Sharp fall in immigrants seeking jobs

    Restaurant Kitchen

    Tunbridge Wells was just one of two districts in Kent to see a decline in the number of immigrants looking for work in the borough last year, new figures have revealed.

    Data collated by the Department for Work and Pensions (DWP) showed a sharp drop in national insurance numbers allocated to overseas nationals in Tunbridge Wells.

    The decline of 12.2 per cent far exceeds the only other fall, which was recorded in Dover, of 2.7 per cent. Across Kent as a whole during the year April 2015 to March 2016 there was an increase of just under three per cent.

    In total, 999 overseas workers were given a National Insurance Number in 2015/16 in Tunbridge Wells, down from 1138 the year before.

    The majority of new arrivals came from EU accession states, with Romania the county of origin for 223 applicants, followed by Bulgaria (204), and Poland (125).

    DWP data only records those seeking work, for which a national insurance number is needed. Children and other dependents are not included in these figures. Once an overseas national has obtained a national insurance number, he or she is entitled to some benefits alongside the right to work and an obligation to pay tax.

    These include income-based Jobseeker’s Allowance, child benefit and child tax credit. However, Rob McNeil of The Migration Observatory at the University of Oxford said the figures may not be indicative of a long term trend.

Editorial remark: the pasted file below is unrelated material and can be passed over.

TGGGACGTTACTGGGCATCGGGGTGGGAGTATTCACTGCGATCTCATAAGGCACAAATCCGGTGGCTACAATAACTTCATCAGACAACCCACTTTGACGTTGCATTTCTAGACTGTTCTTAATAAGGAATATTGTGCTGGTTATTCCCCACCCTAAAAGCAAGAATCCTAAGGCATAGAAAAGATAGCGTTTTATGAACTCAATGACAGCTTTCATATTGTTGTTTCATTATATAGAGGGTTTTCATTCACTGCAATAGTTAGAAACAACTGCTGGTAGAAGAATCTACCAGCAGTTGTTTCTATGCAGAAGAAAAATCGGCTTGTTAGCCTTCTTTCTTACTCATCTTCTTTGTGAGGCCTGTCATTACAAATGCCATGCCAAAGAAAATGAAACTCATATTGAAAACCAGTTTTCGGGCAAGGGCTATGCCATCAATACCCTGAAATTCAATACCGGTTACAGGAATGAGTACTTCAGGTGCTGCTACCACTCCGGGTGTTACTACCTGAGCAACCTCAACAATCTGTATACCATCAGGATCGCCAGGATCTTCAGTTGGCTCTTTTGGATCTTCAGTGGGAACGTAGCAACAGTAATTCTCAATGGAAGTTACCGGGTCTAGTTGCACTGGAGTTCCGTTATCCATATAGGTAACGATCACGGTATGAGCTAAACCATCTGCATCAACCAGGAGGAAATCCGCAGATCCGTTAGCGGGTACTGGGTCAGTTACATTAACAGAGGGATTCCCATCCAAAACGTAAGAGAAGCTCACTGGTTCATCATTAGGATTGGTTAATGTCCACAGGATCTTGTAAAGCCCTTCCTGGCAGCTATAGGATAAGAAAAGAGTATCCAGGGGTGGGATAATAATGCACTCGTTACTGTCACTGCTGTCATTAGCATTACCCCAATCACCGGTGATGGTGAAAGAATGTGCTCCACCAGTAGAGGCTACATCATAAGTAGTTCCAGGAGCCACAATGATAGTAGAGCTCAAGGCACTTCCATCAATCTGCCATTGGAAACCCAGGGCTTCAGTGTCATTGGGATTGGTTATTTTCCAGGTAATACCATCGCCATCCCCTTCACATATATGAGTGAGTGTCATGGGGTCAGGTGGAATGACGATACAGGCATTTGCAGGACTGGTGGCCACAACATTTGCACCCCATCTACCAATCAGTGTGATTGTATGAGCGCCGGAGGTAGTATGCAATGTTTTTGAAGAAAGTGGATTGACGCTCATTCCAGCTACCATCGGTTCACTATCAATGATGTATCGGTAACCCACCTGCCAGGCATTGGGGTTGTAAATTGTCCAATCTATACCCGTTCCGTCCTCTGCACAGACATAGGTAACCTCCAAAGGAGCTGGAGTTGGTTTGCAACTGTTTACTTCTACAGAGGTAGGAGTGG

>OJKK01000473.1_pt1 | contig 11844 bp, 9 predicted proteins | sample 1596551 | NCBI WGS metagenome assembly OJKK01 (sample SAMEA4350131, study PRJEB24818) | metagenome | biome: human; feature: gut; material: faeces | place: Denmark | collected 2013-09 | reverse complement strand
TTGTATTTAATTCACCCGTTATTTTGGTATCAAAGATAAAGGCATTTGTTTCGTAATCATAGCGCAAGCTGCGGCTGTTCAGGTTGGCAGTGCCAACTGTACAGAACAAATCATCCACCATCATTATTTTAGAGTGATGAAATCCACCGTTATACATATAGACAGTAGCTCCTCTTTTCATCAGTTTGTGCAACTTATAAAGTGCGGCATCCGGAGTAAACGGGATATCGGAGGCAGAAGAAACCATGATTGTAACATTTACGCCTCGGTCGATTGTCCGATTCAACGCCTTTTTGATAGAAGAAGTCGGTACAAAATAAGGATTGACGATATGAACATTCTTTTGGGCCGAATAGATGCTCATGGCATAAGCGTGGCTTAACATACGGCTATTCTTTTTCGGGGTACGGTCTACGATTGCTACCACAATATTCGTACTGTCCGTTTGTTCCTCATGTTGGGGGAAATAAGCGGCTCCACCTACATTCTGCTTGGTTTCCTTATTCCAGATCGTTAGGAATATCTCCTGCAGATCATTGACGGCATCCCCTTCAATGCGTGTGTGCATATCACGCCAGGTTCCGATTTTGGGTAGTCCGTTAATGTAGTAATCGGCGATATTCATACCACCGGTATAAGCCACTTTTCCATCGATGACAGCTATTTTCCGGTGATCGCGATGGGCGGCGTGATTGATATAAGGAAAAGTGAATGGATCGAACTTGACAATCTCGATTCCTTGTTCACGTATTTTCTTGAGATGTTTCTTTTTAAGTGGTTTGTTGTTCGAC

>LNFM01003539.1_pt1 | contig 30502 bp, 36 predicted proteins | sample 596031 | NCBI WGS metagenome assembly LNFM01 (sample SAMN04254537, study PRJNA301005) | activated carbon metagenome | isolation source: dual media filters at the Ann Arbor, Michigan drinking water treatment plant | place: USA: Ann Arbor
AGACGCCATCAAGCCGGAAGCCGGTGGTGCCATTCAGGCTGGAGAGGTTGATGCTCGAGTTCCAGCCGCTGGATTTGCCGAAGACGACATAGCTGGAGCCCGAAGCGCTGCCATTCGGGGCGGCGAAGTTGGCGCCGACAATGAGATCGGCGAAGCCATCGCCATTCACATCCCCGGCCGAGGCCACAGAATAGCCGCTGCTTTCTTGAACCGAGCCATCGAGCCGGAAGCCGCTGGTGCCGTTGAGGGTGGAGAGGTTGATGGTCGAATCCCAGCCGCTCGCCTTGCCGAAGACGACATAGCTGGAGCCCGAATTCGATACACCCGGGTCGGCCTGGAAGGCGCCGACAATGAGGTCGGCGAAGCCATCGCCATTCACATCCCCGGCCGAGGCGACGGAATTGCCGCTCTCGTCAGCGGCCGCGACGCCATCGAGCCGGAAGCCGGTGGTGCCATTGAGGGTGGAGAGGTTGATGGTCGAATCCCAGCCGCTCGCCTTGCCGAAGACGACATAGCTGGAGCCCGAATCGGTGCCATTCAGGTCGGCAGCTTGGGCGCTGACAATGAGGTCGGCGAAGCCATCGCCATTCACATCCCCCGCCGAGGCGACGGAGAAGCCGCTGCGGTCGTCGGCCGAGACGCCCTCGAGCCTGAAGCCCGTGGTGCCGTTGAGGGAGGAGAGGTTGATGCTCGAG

“One thing to consider is that the place where you apply for your national insurance number isn’t necessarily going to be the same as the place that you end up living or working – so it’s perfectly possible that the number of migrants in the population there may be stable or growing, even if there has been decline in applications in the area.

    “Tunbridge Wells is an expensive place to live, so it may be that people are living elsewhere when they apply for their national insurance numbers, and then moving to Tunbridge Wells if they get a job there.

    “In short, the answer is that the number of applications going up or down isn’t proof of the migrant population doing the same.”

    Robert Hogben, General Manager of The Mount Edgcumbe pub, warned the hospitality sector in Tunbridge Wells could suffer if this was the start of a long-term trend.

    He said: “Like many businesses which deal with hospitality and catering we are quite reliant on workers born outside of the UK to make up our staff, so if less are moving into the borough we could struggle to fill vacancies.

    “We consistently pay above the minimum wage, so we don’t hire them as cheap labour, but they are simply more willing to work in an industry which can be quite demanding.”